This spring has seen new acres being planted back into hay after last year’s high grain prices.  Along with the new seeding alfalfa or orchard grass, a cover crop of an annual forage is usually planted.  I have planted 3 different oat varieties, and will have some beardless barley planted as well by the end of the week.  Each variety have a specific purpose and have different factors to consider before you plant.

The three varieties of oats I have planted are:

  • Texas Red
  • Everleaf
  • Cayuse

Texas Red

I was inspired to plant this variety after walking up to a stack and barely recognizing the hay as being oat hay because of how fine the stems were.   I will be putting it up in small bales and marketing it to the horse market, where thicker stemmed oats are often wasted by pickier eaters.  I planted roughly 120 lbs/acre and got some frost damage when I had two consecutive mornings of 20 degree lows.  The oats were coming up irregularly because of dry conditions and the youngest seedlings got frosted out and I reseeded.  I am expecting 3.5-4 tons/acre yield based on research online but the lower yield should be offset by higher sale prices as the palatably will surely be a hit with the horse owners.


This is my favorite variety so far, I had great success in a small field last year (5 tons/acre).  This variety is more frost-hardy than Texas Red and produces huge tonnage especially if grown under pivots where they can be irrigated as long as possible.  I had to shut off water early because my wheel line got stuck in the field after a last pass with large nozzles to put out as much water as possible.  Although this variety produces huge tonnage, one downside is that the stems are quite thick, which reduces palatability.  Cattle love it, but if you want to market to the horse industry, the thick stems are undesirable.  I have some Everleaf which is pivot irrigated and I am excited to see the yield on that field.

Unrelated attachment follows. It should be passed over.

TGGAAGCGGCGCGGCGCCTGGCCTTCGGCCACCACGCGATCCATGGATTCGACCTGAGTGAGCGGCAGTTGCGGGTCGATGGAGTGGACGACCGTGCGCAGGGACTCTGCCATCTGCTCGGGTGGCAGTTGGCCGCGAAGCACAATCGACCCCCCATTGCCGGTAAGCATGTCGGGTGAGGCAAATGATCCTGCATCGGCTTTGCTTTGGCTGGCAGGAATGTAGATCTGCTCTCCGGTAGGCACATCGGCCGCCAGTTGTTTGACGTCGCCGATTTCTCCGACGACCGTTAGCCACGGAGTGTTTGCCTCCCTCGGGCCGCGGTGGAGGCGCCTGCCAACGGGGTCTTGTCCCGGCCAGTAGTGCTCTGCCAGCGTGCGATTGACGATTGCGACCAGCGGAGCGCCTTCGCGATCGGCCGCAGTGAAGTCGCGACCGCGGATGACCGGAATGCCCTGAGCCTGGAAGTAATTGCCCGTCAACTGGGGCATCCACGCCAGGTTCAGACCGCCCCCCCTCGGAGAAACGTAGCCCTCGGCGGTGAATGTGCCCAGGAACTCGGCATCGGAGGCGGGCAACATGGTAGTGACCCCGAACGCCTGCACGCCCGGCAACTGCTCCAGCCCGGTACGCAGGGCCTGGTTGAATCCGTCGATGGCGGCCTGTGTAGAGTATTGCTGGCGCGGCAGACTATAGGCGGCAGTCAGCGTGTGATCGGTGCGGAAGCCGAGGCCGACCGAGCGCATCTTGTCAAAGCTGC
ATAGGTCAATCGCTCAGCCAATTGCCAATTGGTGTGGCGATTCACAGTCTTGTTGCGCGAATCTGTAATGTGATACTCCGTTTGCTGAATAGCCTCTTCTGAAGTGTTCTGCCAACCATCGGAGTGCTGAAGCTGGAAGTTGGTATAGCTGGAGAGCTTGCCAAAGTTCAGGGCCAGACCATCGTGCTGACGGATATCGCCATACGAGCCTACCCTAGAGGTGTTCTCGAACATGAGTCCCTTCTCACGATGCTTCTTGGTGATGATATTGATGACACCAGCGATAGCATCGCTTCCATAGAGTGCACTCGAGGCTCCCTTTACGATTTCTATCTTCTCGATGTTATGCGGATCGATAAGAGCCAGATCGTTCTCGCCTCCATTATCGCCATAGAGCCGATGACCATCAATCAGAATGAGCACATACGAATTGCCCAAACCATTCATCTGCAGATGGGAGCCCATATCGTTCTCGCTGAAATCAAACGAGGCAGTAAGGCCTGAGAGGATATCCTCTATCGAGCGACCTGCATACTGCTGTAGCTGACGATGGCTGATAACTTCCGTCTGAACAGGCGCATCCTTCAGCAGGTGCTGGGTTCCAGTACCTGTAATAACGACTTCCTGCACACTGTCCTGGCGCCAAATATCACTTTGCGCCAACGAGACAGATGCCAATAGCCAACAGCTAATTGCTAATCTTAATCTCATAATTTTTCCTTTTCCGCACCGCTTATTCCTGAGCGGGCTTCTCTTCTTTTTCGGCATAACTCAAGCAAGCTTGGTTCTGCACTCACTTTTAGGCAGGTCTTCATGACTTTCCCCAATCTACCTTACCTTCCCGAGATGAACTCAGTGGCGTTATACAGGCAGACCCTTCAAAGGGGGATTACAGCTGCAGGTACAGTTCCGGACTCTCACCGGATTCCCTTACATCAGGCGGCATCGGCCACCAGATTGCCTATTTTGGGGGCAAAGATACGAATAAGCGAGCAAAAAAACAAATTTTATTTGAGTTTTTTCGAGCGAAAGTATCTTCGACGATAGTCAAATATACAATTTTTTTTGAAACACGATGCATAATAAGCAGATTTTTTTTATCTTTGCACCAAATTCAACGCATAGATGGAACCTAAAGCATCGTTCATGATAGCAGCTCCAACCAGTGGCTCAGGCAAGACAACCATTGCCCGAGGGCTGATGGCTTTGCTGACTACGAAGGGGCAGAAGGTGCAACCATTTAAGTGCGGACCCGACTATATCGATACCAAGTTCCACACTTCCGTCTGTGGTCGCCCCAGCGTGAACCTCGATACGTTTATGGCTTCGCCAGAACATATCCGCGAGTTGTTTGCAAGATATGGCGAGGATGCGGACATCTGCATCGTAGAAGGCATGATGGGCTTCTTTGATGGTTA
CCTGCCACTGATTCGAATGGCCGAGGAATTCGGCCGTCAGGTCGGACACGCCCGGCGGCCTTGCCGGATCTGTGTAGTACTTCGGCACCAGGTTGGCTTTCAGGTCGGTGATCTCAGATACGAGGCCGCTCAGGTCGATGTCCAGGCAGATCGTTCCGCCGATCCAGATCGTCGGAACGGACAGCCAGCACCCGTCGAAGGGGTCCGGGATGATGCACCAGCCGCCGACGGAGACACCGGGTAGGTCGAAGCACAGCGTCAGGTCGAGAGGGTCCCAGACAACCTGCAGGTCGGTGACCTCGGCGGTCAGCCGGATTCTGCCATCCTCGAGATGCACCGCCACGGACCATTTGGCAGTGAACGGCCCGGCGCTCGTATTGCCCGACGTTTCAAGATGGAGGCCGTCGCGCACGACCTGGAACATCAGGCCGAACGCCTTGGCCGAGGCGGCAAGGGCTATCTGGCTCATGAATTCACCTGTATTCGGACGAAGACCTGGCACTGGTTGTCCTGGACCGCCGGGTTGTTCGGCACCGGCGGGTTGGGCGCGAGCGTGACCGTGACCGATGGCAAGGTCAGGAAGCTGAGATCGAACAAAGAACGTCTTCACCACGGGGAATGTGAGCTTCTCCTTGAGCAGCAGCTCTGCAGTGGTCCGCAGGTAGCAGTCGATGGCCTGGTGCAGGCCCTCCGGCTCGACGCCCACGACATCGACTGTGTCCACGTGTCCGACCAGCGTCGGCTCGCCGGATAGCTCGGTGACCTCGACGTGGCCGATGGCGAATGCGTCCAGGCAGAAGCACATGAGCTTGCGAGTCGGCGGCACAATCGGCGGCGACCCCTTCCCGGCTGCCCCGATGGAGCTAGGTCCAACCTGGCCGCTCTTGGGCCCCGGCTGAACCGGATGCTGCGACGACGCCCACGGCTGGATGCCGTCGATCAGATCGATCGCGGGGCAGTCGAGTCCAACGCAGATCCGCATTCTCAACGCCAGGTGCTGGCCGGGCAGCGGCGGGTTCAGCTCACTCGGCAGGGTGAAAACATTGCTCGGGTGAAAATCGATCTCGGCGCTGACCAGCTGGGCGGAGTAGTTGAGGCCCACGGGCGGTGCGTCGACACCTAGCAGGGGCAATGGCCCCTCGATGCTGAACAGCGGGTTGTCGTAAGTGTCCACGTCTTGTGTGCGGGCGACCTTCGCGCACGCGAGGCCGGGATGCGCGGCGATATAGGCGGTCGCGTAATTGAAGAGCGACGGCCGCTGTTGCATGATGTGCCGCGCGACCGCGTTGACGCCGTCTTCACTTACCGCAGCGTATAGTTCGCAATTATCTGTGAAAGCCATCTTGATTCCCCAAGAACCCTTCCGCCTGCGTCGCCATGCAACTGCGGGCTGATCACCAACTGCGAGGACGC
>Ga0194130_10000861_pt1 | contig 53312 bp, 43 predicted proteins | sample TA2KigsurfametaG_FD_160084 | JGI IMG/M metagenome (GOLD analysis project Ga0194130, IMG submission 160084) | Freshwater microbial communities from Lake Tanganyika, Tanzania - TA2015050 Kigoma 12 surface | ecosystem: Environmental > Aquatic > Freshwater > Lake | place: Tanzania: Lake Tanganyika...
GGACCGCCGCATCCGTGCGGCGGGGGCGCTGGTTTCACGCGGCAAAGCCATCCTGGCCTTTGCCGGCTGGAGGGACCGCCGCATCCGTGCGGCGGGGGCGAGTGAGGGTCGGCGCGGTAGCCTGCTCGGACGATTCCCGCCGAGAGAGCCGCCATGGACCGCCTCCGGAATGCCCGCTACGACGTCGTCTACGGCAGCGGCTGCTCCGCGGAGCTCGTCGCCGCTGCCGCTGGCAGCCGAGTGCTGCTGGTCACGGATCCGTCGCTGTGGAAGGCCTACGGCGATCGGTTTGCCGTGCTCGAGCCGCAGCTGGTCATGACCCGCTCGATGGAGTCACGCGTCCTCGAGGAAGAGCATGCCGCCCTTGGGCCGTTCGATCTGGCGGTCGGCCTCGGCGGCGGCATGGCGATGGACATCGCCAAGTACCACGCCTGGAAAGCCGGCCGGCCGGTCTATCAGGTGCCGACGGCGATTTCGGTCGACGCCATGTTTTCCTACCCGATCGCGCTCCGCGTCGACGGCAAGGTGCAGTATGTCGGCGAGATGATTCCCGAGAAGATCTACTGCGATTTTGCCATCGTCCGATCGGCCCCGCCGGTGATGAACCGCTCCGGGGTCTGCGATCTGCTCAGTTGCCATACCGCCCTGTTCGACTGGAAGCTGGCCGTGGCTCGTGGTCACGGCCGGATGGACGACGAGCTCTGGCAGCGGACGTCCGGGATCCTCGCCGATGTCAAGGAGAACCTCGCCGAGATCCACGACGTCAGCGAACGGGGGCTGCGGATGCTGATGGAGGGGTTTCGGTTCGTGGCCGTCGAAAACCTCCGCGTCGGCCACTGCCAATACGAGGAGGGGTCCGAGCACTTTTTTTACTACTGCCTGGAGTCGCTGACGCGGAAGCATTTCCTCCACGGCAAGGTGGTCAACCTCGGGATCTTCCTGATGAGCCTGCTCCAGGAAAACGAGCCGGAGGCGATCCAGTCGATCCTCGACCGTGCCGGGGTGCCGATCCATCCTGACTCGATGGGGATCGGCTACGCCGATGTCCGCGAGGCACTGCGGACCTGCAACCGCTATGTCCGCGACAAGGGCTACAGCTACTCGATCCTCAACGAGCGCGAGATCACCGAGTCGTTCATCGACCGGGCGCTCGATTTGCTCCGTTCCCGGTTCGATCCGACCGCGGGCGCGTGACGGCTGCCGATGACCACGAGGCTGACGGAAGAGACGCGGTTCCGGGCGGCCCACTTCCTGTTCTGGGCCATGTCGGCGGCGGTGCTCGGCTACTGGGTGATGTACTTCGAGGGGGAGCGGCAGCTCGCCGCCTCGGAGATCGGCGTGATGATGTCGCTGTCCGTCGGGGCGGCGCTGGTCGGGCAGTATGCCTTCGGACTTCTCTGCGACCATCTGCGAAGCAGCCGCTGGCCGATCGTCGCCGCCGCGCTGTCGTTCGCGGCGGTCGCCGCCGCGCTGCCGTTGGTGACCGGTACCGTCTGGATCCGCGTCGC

Cayuse oats is a multi-purpose oat that I grew before I found Everleaf.  I usually get around 4-4.5 tons/acre, and the oats have thinner stems that Everleaf, but still are somewhat thick for the horses.  This variety is extremely popular, and I planted this because my seed supplier ran out of Everleaf.  Last year I had a field that I had mixed Everleaf and Cayuse in the drill seeder and I could distinctly see the Cayuse, as it matured a week earlier than the Everleaf, and was ready to harvest while the Everleaf was still growing.  I would recommend Cayuse for ground with wheel lines and as a cover as the harvest date would be earlier and irrigating is easier as the crop matures.


Other Considerations

I often plant straight oats, versus as a cover crop in order to maximize yield and clean up weedy ground.  When planting as a cover crop, reduce seeding rate in order to not choke out the grass or alfalfa underneath. Remember that the main focus should be the new crop, versus the cover as a healthy new stand is the purpose, versus maximizing the cover crop yield.  Because of the dense canopy and high yield, I would be hesitant to plant Everleaf as a cover crop, but rather stick to Cayuse or even Texas Red in order to ensure that the new seeding will not be choked out.